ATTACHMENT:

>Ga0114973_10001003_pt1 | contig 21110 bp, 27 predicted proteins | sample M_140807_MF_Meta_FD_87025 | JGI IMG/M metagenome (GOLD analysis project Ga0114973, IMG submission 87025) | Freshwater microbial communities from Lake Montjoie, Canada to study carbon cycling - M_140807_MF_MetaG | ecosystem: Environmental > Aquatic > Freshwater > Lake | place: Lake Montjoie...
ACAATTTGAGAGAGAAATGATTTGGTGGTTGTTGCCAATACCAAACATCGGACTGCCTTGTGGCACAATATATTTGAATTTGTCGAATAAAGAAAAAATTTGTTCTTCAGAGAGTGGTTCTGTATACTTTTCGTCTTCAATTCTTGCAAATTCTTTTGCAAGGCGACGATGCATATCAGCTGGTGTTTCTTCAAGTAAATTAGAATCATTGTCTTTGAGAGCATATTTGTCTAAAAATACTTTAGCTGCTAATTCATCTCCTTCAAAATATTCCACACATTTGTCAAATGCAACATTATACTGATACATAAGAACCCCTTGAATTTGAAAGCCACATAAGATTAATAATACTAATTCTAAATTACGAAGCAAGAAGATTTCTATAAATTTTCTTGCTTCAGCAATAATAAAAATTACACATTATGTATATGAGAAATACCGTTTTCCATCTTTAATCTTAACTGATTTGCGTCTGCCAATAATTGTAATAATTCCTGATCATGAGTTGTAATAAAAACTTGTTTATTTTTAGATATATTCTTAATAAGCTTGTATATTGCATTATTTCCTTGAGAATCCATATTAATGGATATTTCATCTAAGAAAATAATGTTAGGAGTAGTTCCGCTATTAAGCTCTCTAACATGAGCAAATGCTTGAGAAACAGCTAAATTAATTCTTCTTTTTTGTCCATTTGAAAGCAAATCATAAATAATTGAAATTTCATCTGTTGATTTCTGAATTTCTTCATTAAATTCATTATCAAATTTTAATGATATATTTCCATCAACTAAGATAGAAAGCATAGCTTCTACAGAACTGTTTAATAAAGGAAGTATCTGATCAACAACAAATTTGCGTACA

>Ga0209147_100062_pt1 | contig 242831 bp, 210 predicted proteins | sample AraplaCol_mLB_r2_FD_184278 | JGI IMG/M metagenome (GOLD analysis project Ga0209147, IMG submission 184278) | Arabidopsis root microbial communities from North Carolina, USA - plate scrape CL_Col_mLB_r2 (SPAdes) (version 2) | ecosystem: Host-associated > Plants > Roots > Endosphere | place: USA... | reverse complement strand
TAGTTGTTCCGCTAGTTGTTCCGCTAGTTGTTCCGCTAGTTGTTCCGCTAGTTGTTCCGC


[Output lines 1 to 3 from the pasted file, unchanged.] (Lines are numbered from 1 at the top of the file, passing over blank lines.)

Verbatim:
>Ga0114973_10001003_pt1 | contig 21110 bp, 27 predicted proteins | sample M_140807_MF_Meta_FD_87025 | JGI IMG/M metagenome (GOLD analysis project Ga0114973, IMG submission 87025) | Freshwater microbial communities from Lake Montjoie, Canada to study carbon cycling - M_140807_MF_MetaG | ecosystem: Environmental > Aquatic > Freshwater > Lake | place: Lake Montjoie...
ACAATTTGAGAGAGAAATGATTTGGTGGTTGTTGCCAATACCAAACATCGGACTGCCTTGTGGCACAATATATTTGAATTTGTCGAATAAAGAAAAAATTTGTTCTTCAGAGAGTGGTTCTGTATACTTTTCGTCTTCAATTCTTGCAAATTCTTTTGCAAGGCGACGATGCATATCAGCTGGTGTTTCTTCAAGTAAATTAGAATCATTGTCTTTGAGAGCATATTTGTCTAAAAATACTTTAGCTGCTAATTCATCTCCTTCAAAATATTCCACACATTTGTCAAATGCAACATTATACTGATACATAAGAACCCCTTGAATTTGAAAGCCACATAAGATTAATAATACTAATTCTAAATTACGAAGCAAGAAGATTTCTATAAATTTTCTTGCTTCAGCAATAATAAAAATTACACATTATGTATATGAGAAATACCGTTTTCCATCTTTAATCTTAACTGATTTGCGTCTGCCAATAATTGTAATAATTCCTGATCATGAGTTGTAATAAAAACTTGTTTATTTTTAGATATATTCTTAATAAGCTTGTATATTGCATTATTTCCTTGAGAATCCATATTAATGGATATTTCATCTAAGAAAATAATGTTAGGAGTAGTTCCGCTATTAAGCTCTCTAACATGAGCAAATGCTTGAGAAACAGCTAAATTAATTCTTCTTTTTTGTCCATTTGAAAGCAAATCATAAATAATTGAAATTTCATCTGTTGATTTCTGAATTTCTTCATTAAATTCATTATCAAATTTTAATGATATATTTCCATCAACTAAGATAGAAAGCATAGCTTCTACAGAACTGTTTAATAAAGGAAGTATCTGATCAACAACAAATTTGCGTACA

>Ga0209147_100062_pt1 | contig 242831 bp, 210 predicted proteins | sample AraplaCol_mLB_r2_FD_184278 | JGI IMG/M metagenome (GOLD analysis project Ga0209147, IMG submission 184278) | Arabidopsis root microbial communities from North Carolina, USA - plate scrape CL_Col_mLB_r2 (SPAdes) (version 2) | ecosystem: Host-associated > Plants > Roots > Endosphere | place: USA... | reverse complement strand